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Colleges’ Pre-Pandemic Problems Now Magnified



The year 2020 has been like no other for most of us. The effect of this year’s challenges on higher education has been disturbing, to say the least. Top administrators have struggled to keep their institutions viable in the face of the COVID-19 pandemic.

While the news has been filled with the names of some of the most recognizable schools — the Ivies and many Top-20s — other less well-known but worthy dot-edus have had their share of struggles as well. Yesterday, I came across an article about the issues some of these schools are facing: 7 college presidents share their biggest challenges for 2020 is dated February 6, 2020, on the eve of the COVID-19 impact. By mid-March, colleges and universities sent their students home and converted to online instruction for the remainder of spring semester.

Reading about these presidents’ concerns, which were aired before they encountered their pandemic hurdles, shows how complex the role of a higher education president is. I think it’s important to read about their pre-pandemic issues to understand the difficulties of steering a college through normal times. Imagine what it must be like now, mid-pandemic, as they try to guide their institutions into the fall semester.

College students and their parents rarely encounter college presidents, let alone get a glimpse of their circumstances and what they think about them. This article opens their office doors in a way and helps us understand some of the dynamics of higher education leadership. You may be surprised at what they’re dealing with. Some problems are not all that apparent.

EducationDive’s staff conducted these interviews and prefaced their summaries with this statement: “We checked in with the execs who contributed columns for last year’s President Speaks series to ask what hurdles they expect on their campuses this year.” If they could only have known what the big hurdle was going to be this year! Here are some highlights from five of those EducationDive interviews, followed by my comments.

Mary Marcy, Dominican University of California

One of the biggest challenges I expect to face at Dominican, and indeed expect most of higher education will be facing, is the challenge of unpredictability — in the national political climate, in the changes to enrollment practices, in the pressures on free speech and contested speech, and in the challenges to our business model. In the midst of this unpredictability, it will be essential for us to continue to implement those practices that we know are most effective for student and institutional success. It will also be important for us to continue to innovate in response to the volatile environment

The major irony of president Marcy’s statement comes in the form of one twice-mentioned word: unpredictability. The unpredictability of the elements she mentions is completely dwarfed by the unpredictability of COVID-19, which was poised to emerge shortly after she cited the above challenges.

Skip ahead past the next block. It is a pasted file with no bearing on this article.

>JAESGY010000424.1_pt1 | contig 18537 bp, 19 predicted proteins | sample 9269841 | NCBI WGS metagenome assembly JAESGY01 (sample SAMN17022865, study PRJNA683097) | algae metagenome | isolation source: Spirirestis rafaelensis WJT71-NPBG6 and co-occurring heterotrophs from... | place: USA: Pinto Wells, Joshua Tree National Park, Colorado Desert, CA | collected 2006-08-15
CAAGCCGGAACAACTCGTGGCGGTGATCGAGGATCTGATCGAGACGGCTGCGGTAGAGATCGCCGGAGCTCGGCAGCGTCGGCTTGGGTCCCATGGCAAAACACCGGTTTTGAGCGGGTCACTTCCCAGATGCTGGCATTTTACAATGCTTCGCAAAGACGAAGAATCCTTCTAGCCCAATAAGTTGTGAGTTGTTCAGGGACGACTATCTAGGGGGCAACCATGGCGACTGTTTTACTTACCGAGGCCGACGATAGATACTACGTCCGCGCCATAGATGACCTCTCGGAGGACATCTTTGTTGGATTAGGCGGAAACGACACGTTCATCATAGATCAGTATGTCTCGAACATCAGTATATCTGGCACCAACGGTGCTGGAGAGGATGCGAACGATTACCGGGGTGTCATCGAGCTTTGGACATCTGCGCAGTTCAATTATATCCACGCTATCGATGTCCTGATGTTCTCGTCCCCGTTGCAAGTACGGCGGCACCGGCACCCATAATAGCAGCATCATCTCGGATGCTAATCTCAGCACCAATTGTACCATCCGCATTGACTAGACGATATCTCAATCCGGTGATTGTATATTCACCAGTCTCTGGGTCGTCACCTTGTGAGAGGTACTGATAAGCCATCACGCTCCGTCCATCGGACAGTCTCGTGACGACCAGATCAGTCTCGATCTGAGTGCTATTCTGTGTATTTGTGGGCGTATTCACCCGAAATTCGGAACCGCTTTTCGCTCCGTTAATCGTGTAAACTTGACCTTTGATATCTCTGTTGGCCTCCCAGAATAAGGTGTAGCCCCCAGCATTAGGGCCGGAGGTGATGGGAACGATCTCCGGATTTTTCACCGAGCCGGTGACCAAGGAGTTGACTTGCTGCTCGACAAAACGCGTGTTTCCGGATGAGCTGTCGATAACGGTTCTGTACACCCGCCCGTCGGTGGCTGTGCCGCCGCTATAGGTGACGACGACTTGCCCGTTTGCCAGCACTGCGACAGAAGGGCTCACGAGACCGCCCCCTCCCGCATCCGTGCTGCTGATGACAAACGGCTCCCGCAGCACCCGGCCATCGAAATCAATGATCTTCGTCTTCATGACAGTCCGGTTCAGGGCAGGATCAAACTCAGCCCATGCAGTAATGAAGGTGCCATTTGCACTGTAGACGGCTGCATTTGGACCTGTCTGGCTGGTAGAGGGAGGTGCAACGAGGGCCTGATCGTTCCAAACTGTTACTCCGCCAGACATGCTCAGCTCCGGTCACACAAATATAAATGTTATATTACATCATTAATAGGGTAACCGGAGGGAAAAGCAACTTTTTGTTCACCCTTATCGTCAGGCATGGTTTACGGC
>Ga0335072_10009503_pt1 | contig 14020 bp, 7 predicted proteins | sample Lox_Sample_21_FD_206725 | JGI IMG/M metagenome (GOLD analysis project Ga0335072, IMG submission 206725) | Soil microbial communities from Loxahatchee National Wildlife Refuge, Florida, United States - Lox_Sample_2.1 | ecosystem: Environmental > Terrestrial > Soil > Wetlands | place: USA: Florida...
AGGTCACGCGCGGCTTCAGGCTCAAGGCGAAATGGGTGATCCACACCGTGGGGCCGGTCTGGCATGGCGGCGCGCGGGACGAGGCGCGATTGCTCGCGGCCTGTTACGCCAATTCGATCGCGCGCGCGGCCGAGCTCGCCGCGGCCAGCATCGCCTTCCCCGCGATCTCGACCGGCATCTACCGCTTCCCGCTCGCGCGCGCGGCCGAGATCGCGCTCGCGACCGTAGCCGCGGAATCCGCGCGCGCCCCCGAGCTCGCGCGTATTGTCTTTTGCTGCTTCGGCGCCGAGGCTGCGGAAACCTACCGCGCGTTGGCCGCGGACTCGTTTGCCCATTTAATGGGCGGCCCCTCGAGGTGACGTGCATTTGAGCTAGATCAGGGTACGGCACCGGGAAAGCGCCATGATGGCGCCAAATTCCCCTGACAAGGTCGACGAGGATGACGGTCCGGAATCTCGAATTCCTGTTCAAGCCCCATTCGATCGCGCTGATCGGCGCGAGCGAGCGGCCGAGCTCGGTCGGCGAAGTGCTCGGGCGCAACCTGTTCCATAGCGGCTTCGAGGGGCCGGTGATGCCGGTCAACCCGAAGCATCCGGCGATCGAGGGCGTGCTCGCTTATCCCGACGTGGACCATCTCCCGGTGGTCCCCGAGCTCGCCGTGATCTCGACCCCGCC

Freeman Hrabowski III, University of Maryland, Baltimore County (UMBC)

At a time when U.S. public life is marked by conflict and disagreement, we in higher education face the challenge of helping all of our students feel both welcome and respected within our communities. Our approach at UMBC emerges from our commitment to free expression, an inclusive practice enshrined in the Constitution that is also among our campus’s core values. We recognize that the expression of opposing views can at times feel uncomfortable, or even jarring. This highlights the importance of efforts to help students navigate complexity, listen discerningly and empathically, embrace each other’s humanity, and use their voices responsibly and effectively

President Hrabowski mentions “conflict and disagreement” and “free expression of opposing views,” and urges students to “use their voices.” Even though he couches these aspects as part of public life, he correctly includes them as part of the mosaic of college life, especially at UMBC. Once again, the future contained two additional events for president Hrabowski: COVID-19 and the mass protests following the May 25 death of George Floyd. Baltimore is an epicenter of protests, and how that will affect UMBC’s plans for fall remains to be seen.

Shirley Collado, Ithaca College

The challenges we face are not unlike those confronting many of our peers in the Northeast and mid-Atlantic regions: declining enrollment numbers, being responsive to the concerns families and students have around tuition and affordability, and creating and maintaining a campus environment that is deeply student-centered

2020 will call upon all of us in the Ithaca College family to continue our progress as we complete our year-one initiatives, and launch a fresh slate of year-two objectives that will feed our momentum and sustain our necessary transformation. I look forward to continuing this work alongside a talented, focused and fearless Ithaca College community.